One critical question regarding crop varieties is their nutritional quality. Brittain et al.27 showed that self-pollinated almond trees produce almonds with lower nutritional quality, in terms of their fat composition, than those produced by cross pollination. However, we did not detect a sizable effect of bee pollination on almond nutritional quality in this study. Differences in results could be attributed to the variety studied, because Brittan et al.27 worked with Nonpareil, the most commonly planted self-incompatible variety in the U.S., and we did it with self-compatible Independence. In terms of fat composition quality, oleic to linoleic ratio estimated in the present work for Independence was, on average, 2.5, which is within the ranges (i.e., 1.79–3.79) estimated for all the varieties cultivated in California28. Therefore, any effect of bees on production in this self-compatible crop variety seems to occur through increases in yield quantity rather than in nutritional quality.

Concerns about the decline of wild pollinators, increasing cost of colonies, and stability in food production caused the introduction of self-compatibility and self-pollination traits as key factors in many plant breeding programs5,24,25,26. Although nowadays there are many varieties available in the market with the “self-fertile” and “pollinator independent” labels, the real dependence on pollinators was not rigorously estimated in most cases. Misleading information from nursery companies on pollinator dependency levels can trigger cascading effects among growers and beekeepers like we describe above. Under this context, reliable and precise information is crucial for profit maximization and socio-economic stability. Breeding programs are clearly reducing pollination dependence for ensuring food production, but bees are still needed for full fertilization. Based on our results and their implications, we highly recommend to almond growers the use of bees, whether they are wild or managed, to maximize yields, even in self-fertile almond varieties.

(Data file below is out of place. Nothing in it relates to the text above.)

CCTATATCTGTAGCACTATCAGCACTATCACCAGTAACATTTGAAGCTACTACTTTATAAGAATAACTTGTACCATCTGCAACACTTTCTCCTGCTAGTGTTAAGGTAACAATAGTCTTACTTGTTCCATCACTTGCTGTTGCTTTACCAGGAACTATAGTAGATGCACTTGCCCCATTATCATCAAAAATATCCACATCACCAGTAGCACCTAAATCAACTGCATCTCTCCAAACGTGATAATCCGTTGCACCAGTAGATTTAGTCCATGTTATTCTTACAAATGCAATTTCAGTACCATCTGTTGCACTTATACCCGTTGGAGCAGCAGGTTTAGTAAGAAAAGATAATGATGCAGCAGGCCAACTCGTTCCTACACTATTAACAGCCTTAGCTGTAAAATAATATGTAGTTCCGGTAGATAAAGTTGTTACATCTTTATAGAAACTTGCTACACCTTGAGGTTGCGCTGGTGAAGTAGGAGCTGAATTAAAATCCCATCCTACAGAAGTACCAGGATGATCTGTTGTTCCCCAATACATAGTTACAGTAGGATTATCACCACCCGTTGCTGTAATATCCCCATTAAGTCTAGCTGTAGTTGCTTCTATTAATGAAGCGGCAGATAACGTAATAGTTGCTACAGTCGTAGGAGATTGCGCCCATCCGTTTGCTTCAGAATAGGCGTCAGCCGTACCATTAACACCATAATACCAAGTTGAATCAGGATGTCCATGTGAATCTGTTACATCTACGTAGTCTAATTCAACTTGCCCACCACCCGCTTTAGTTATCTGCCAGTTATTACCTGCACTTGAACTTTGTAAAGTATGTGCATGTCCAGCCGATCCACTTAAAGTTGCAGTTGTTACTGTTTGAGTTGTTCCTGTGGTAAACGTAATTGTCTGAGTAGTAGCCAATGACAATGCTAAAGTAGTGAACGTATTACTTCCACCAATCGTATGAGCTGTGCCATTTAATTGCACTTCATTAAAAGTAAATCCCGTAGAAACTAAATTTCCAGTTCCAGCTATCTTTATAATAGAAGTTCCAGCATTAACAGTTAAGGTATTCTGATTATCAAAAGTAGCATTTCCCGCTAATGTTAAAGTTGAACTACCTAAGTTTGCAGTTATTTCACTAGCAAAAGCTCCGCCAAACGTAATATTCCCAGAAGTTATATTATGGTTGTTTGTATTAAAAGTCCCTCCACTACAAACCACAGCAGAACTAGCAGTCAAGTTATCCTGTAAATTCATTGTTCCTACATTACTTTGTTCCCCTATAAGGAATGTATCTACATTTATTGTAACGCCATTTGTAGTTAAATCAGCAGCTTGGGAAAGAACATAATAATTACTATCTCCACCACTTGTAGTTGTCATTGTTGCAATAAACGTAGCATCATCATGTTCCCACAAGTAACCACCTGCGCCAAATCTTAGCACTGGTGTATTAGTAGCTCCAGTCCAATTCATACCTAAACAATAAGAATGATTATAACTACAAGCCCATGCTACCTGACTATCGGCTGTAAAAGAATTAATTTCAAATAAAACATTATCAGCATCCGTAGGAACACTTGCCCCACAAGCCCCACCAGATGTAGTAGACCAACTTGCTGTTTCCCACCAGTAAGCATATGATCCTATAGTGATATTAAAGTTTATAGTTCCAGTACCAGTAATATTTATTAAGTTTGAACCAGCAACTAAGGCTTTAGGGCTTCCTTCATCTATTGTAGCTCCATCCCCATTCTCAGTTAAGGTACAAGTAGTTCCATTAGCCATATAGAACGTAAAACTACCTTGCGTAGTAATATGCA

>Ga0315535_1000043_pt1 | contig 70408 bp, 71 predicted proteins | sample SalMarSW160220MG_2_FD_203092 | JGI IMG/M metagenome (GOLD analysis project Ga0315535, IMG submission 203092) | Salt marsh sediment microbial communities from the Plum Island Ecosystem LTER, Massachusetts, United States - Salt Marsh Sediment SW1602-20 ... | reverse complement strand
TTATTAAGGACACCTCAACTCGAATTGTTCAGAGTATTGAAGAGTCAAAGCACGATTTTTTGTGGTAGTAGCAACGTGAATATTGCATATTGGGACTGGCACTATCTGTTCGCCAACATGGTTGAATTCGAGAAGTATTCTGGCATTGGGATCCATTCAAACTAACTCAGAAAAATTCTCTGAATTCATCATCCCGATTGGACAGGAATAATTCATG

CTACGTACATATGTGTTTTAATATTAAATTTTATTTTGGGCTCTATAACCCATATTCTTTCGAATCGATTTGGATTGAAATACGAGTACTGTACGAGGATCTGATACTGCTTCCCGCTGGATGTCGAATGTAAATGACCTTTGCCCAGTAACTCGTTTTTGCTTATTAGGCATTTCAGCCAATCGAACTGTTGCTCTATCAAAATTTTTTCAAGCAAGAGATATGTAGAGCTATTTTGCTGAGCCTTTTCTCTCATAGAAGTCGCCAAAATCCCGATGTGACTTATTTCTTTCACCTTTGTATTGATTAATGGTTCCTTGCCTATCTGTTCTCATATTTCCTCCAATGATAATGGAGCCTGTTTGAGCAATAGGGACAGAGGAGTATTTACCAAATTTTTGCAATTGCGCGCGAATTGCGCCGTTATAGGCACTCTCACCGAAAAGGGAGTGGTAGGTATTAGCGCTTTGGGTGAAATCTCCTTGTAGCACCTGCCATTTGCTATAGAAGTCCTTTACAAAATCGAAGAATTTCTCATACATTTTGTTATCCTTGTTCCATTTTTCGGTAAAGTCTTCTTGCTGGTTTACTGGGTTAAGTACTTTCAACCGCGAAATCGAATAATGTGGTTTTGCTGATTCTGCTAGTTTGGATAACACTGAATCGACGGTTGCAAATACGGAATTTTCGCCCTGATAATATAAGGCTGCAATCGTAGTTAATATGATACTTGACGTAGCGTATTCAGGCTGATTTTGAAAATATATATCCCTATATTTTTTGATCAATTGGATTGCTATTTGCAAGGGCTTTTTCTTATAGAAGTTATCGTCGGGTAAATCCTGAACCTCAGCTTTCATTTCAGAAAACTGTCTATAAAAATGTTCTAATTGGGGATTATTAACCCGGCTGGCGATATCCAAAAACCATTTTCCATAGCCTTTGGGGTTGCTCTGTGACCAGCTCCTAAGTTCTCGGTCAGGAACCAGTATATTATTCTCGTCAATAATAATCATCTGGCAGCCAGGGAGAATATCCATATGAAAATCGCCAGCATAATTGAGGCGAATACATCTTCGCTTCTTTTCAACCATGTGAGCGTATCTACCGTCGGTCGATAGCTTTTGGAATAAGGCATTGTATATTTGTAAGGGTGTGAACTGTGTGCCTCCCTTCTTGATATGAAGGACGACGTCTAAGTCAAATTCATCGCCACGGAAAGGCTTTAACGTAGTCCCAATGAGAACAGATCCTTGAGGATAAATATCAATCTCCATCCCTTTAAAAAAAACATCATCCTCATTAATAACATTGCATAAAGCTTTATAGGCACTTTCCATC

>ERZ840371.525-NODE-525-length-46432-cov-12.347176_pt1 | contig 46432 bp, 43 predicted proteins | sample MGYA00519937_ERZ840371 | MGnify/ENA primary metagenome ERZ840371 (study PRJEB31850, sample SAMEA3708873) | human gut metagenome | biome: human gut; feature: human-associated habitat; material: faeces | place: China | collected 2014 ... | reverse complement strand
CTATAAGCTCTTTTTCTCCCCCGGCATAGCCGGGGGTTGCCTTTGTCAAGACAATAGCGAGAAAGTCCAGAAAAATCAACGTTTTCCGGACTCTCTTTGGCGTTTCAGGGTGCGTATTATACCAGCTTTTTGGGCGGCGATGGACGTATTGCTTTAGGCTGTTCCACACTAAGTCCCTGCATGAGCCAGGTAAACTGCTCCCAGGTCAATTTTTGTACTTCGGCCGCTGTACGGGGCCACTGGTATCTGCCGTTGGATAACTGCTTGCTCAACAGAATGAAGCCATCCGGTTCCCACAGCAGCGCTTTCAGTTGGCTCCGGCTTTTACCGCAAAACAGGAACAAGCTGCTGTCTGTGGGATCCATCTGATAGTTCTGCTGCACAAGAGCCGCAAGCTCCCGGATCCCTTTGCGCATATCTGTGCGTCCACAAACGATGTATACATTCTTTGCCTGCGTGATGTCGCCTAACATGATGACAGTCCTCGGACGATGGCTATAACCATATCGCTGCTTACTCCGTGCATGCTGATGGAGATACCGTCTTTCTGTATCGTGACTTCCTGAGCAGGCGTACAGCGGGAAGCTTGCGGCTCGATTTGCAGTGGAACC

Materials and Methods

Experimental site

The experiment was carried out from February to August 2018. The site was located in Kings County (36° 21.698′ N, 119° 42.263′ W) California, USA. We selected young almond trees for this experiment, because kernel quantity and quality of whole trees can be measured, and accumulated resources are limited in smaller trees29,30, which make any test on pollinator dependence more conservative. Two 20-ha plots planted with 50–50% of Nonpareil - Independence tree varieties were used to perform the experiment. Sampled trees were approximately 4-m tall and had been harvested twice before this study. Honey bee colonies were placed at a stocking rate of five colonies/ha surrounding the experimental study site and were part of the commercial pollination management system used by the grower.

Experimental design